Basic information description Chemical Properties Uses Toxicity Preparation Precaution Safety Supplier Related
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Basic information description Chemical Properties Uses Toxicity Preparation Precaution Safety Supplier Related

Alachlor Basic information

Product Name:
  • .alpha.-Chloro-2’,6’-diethyl-N-methoxymethylacetanilide
  • 2-(Chloro-N-(2’,-6’-diethylphenyl)-N-(methoxymethyl)acetqmide
  • 2-Chloro-2',6'-diethyl-N-(methoxymethyl)-acetanilde
  • 2-chloro-2’,6’-diethyl-n-(methoxymethyl)-acetanilid
  • 2-chloro-n-(2,6-diethylphenyl)-n-(methoxymethyl)-acetamid
  • Freedom
  • Lariat
  • Lasso EC
Product Categories:
  • Amines
  • Aromatics
  • AmideMethod Specific
  • 2000/60/EC
  • A
  • AA to ALPesticides&Metabolites
  • A-BAlphabetic
  • Alpha sort
  • European Community: ISO and DIN
  • Herbicides
  • Pesticides&Metabolites
  • Agro-Products
Mol File:

Alachlor Chemical Properties

Melting point:
Boiling point:
100°C (0.02 mmHg)
d2515.6 1.133
refractive index 
1.5388 (estimate)
Flash point:
-18 °C
storage temp. 
Water Solubility 
0.024 g/100 mL
CAS DataBase Reference
15972-60-8(CAS DataBase Reference)
NIST Chemistry Reference
EPA Substance Registry System
Alachlor (15972-60-8)

Safety Information

Hazard Codes 
Risk Statements 
Safety Statements 
UN 3077
WGK Germany 
Hazardous Substances Data
15972-60-8(Hazardous Substances Data)
LD50 orally in rats: 1200 mg/kg (Evans)

Alachlor Usage And Synthesis


Alachlor is a pre- and postemergence herbicide used to control annual grasses and many broad-leaved weeds in corn and in many other crops. There are liquid, dry flowable, microencapsulated, and granular formulations. Alachlor is applied by ground, aerial, and chemigation equipment. It can also be mixed with dry bulk fertilizer. It is lost from soil mainly through volatilization, photodegradation, and biodegradation. Alachlor and its degradation products may be found in soil, groundwater, and surface water.

Chemical Properties

Alachlor is a cream-colored or white solid that dissolves readily in acetone, benzene, and ethanol, but dissolves only slightly in water. It resists breakdown by ultraviolet radiation, but reacts with water under strongly acidic or alkaline conditions.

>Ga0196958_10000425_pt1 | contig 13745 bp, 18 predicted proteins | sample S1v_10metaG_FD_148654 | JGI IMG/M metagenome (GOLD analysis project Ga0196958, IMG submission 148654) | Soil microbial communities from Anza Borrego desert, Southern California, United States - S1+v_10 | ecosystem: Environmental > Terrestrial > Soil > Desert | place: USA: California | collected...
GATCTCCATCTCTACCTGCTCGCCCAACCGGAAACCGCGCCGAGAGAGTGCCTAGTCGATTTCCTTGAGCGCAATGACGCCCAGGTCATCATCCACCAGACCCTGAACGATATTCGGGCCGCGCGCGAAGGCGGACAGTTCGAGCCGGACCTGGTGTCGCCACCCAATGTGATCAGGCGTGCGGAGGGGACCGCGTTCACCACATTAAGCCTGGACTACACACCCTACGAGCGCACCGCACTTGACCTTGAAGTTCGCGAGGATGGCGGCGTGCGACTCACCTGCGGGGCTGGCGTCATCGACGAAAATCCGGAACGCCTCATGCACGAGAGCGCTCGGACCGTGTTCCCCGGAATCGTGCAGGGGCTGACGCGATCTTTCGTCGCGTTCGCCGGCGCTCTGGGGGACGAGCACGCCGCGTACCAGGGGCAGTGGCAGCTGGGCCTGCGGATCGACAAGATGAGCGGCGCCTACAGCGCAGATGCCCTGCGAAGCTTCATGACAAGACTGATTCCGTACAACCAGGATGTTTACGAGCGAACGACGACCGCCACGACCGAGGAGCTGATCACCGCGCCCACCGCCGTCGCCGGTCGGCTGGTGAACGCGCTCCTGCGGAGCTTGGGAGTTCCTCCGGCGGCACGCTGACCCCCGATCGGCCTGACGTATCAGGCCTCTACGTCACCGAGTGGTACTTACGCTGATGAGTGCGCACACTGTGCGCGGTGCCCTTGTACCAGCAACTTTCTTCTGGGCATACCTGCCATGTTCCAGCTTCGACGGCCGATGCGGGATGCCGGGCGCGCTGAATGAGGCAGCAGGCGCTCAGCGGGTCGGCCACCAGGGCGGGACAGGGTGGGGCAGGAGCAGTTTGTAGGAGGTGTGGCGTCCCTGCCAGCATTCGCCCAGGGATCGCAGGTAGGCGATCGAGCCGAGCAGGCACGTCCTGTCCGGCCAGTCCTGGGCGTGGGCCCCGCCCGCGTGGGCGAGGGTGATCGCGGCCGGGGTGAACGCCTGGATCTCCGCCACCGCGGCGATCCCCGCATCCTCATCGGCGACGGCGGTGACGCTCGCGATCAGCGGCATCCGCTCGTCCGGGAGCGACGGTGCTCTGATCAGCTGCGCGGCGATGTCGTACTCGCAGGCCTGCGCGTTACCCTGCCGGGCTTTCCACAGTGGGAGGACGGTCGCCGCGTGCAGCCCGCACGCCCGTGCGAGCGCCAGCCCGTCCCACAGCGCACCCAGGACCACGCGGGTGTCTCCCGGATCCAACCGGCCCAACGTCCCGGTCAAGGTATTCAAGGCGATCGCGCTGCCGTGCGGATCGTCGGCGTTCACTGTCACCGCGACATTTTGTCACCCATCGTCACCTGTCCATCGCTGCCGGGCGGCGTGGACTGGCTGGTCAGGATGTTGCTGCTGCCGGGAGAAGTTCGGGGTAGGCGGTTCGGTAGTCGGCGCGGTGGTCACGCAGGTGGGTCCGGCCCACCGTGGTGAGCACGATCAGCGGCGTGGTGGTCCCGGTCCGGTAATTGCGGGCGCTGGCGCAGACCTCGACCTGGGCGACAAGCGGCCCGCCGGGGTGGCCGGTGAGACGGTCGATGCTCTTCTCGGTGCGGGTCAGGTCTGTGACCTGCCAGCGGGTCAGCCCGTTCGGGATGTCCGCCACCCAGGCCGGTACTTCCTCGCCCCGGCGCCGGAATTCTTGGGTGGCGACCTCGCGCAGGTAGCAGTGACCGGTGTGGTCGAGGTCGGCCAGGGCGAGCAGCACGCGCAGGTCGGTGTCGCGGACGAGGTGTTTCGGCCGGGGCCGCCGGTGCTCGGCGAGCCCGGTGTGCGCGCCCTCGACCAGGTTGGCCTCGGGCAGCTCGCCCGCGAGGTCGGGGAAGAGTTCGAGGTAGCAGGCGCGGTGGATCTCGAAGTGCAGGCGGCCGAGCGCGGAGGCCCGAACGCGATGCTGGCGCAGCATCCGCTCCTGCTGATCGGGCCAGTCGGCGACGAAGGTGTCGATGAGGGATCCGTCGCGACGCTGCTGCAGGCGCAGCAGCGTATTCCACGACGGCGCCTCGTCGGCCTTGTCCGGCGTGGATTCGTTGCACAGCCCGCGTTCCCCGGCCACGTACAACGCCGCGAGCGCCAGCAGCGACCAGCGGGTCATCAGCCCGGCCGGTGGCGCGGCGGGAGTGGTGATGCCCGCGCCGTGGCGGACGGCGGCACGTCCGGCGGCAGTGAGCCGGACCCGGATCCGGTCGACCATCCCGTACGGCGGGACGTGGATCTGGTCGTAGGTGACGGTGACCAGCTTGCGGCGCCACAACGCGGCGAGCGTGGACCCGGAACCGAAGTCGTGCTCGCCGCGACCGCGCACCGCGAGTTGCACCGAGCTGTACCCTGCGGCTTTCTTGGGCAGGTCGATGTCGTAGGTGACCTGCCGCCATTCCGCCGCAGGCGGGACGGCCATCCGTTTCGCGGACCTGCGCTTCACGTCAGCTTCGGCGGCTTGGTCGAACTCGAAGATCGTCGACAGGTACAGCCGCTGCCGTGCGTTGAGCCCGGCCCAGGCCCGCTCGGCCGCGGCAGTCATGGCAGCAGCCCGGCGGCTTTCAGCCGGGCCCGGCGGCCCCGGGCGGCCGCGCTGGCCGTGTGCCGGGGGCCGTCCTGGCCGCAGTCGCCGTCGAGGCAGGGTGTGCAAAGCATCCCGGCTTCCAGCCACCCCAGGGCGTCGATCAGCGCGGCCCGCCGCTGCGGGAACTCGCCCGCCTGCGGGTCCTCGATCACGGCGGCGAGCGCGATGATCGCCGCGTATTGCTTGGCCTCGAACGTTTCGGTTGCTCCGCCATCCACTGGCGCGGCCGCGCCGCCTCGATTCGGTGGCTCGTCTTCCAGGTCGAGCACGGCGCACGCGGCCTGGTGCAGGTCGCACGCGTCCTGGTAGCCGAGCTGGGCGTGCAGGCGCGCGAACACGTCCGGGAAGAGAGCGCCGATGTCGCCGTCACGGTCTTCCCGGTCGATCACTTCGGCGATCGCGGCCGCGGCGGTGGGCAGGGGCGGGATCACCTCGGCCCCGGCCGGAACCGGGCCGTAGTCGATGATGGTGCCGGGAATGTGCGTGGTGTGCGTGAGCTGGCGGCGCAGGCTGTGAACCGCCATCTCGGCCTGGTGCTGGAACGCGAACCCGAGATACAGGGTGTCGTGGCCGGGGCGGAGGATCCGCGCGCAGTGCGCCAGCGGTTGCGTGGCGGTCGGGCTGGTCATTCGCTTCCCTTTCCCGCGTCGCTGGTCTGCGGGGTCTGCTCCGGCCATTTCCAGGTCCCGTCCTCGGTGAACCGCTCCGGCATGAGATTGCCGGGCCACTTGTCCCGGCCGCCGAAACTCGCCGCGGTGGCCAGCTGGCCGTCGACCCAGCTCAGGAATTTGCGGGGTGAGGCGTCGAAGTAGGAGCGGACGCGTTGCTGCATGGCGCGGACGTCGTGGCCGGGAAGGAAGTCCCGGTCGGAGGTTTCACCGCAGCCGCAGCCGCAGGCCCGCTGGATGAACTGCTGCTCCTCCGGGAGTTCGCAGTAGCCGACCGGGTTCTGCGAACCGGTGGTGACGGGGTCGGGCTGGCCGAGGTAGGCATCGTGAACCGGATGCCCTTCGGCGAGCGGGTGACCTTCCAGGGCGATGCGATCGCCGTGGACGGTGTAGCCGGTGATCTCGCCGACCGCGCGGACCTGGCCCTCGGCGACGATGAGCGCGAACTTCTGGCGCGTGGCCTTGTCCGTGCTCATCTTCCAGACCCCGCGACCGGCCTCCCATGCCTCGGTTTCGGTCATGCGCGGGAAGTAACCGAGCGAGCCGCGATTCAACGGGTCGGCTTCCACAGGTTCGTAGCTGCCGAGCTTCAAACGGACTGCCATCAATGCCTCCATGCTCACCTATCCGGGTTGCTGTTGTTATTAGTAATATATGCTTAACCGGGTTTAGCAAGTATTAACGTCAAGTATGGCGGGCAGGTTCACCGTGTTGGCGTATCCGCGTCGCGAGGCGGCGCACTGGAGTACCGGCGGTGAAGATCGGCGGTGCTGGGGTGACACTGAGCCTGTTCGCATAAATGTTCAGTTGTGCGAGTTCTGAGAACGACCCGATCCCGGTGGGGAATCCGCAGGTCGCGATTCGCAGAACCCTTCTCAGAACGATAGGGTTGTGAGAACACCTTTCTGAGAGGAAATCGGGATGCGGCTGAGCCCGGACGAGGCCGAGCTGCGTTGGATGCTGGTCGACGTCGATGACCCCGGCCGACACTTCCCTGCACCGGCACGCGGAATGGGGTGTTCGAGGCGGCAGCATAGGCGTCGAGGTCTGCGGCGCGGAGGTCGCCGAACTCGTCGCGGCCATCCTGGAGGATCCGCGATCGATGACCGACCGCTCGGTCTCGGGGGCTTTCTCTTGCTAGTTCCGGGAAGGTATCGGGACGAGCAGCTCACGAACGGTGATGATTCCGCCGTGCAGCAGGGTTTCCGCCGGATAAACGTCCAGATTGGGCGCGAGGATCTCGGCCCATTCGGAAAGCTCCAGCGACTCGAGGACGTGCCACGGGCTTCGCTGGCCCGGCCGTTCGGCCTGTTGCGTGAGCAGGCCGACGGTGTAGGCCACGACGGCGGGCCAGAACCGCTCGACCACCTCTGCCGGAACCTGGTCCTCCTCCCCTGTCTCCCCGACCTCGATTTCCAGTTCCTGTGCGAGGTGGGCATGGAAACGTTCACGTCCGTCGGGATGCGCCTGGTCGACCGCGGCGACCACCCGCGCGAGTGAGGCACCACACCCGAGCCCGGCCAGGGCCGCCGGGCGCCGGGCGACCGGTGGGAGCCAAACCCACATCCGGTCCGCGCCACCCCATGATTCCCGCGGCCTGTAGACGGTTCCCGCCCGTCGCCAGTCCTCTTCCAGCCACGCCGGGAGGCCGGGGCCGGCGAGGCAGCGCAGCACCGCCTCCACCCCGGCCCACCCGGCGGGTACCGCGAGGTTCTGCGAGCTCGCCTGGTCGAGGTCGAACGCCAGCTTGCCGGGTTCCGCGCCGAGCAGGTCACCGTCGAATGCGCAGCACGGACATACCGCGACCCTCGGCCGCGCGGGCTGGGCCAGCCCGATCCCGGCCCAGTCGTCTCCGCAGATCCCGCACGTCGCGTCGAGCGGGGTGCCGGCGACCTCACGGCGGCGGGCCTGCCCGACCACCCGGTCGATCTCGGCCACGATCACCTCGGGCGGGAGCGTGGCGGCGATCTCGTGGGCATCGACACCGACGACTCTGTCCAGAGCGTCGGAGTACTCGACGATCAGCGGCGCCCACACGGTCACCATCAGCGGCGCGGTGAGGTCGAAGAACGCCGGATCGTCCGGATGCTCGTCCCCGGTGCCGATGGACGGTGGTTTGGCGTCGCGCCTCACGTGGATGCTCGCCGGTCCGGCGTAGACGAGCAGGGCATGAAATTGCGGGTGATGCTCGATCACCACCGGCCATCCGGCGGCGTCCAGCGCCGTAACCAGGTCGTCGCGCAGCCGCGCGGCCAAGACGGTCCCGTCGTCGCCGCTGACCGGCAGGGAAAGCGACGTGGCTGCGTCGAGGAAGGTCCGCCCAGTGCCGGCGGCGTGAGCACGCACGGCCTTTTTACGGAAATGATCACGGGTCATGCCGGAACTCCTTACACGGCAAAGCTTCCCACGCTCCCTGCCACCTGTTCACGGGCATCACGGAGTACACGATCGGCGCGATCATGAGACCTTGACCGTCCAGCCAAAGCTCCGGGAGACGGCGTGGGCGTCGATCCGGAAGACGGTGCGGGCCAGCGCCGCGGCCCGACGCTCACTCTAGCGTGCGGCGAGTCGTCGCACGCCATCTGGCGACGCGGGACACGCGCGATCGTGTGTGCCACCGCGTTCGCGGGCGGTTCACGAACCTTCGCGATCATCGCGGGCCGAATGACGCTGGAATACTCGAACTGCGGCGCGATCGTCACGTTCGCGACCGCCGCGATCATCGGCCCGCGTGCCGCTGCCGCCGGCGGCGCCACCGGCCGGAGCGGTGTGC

It can be used as selective herbicide for dryland bud. If a plant bud absorbs the agent, it can inhibit the activity of the protease and hinder protein synthesis, resulting in the death of weeds. It is mainly used for the germination of weeds in the soil before the seedlings, which is basically ineffective for the unearthed weeds. It can prevent annual grasses in the fields of dryland crops such as soybean, cotton, sugar beet, corn, peanut and rape, such as barnyard grass, Goosegrass, autumn grass, crabgrass, Goosegrass, Setaria, Brachiaria etc.


Alachlor is slightly to practically nontoxic to birds, mammals, and honey bees; highly to moderately toxic to freshwater fish; and highly toxic to aquatic plants.
The acute oral LD50 for rats is 1200mg/kg. The acute percutaneous LD50 for rabbits is 5000mg/kg (13300mg/kg). Acute inhalation is LC50>1.04mg/L in rats. The non action dose of 90d in rats is 17mg/kg, and the chronic non action dose is 2.5mg/kg. It is of no teratogenicity and mutagenesis. Bronchioloalveolar tumors and liver and lung tumors can be found at 15mg/kg and 240 ~ 260mg/kg doses in mice. For carp it is LC503.72mg/L.


Alachlor can be synthesized in the following manner:


  1. If there is no rain in the half month after the use of Methamide, watering or shallow mixed soil should be carried out to ensure the efficacy. But the accumulation of soil water is easy to take place.
  2. Methamide has a certain stimulating effect on the eyes and skin. Care should be paid to the administration and dispensation. If splashed into the eyes and skin, it should be cleaned immediately.
  3. Sorghum, millet, cucumber, melon, carrots, spinach, leeks are sensitive to alachlor and it should not be used for these plants.
  4. Methamide should be kept at the temperature above 0℃, and the crystallization will appear at less than 0℃. The crystallized Methamide emulsion can be recovered at 15 - 20 ℃, which does not affect the efficacy of the drug. 5. Alachlor emulsion can dissolve poly vinyl chloride, acrylonitrile, butadiene, styrene plastic and other plastic products. Therefore, this kind of material can not be used as a packing container, without corrosion to metal such as aluminum, iron, stainless steel etc.


Alachlor is a herbicide. Occupational contact dermatitis was rarely observed in agricultural workers.

Chemical Properties